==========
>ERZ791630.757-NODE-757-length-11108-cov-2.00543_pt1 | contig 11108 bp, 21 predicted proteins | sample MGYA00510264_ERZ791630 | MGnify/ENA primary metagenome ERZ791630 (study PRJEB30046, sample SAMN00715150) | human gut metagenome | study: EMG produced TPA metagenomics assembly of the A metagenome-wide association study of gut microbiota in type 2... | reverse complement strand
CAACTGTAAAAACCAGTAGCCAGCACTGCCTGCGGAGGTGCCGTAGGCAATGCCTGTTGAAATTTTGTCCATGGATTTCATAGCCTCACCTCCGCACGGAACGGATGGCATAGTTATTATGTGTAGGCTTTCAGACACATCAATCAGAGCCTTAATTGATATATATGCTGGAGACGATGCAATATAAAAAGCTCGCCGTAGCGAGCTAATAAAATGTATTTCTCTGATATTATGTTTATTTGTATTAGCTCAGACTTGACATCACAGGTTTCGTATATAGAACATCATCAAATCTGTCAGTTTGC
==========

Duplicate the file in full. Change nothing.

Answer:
>ERZ791630.757-NODE-757-length-11108-cov-2.00543_pt1 | contig 11108 bp, 21 predicted proteins | sample MGYA00510264_ERZ791630 | MGnify/ENA primary metagenome ERZ791630 (study PRJEB30046, sample SAMN00715150) | human gut metagenome | study: EMG produced TPA metagenomics assembly of the A metagenome-wide association study of gut microbiota in type 2... | reverse complement strand
CAACTGTAAAAACCAGTAGCCAGCACTGCCTGCGGAGGTGCCGTAGGCAATGCCTGTTGAAATTTTGTCCATGGATTTCATAGCCTCACCTCCGCACGGAACGGATGGCATAGTTATTATGTGTAGGCTTTCAGACACATCAATCAGAGCCTTAATTGATATATATGCTGGAGACGATGCAATATAAAAAGCTCGCCGTAGCGAGCTAATAAAATGTATTTCTCTGATATTATGTTTATTTGTATTAGCTCAGACTTGACATCACAGGTTTCGTATATAGAACATCATCAAATCTGTCAGTTTGC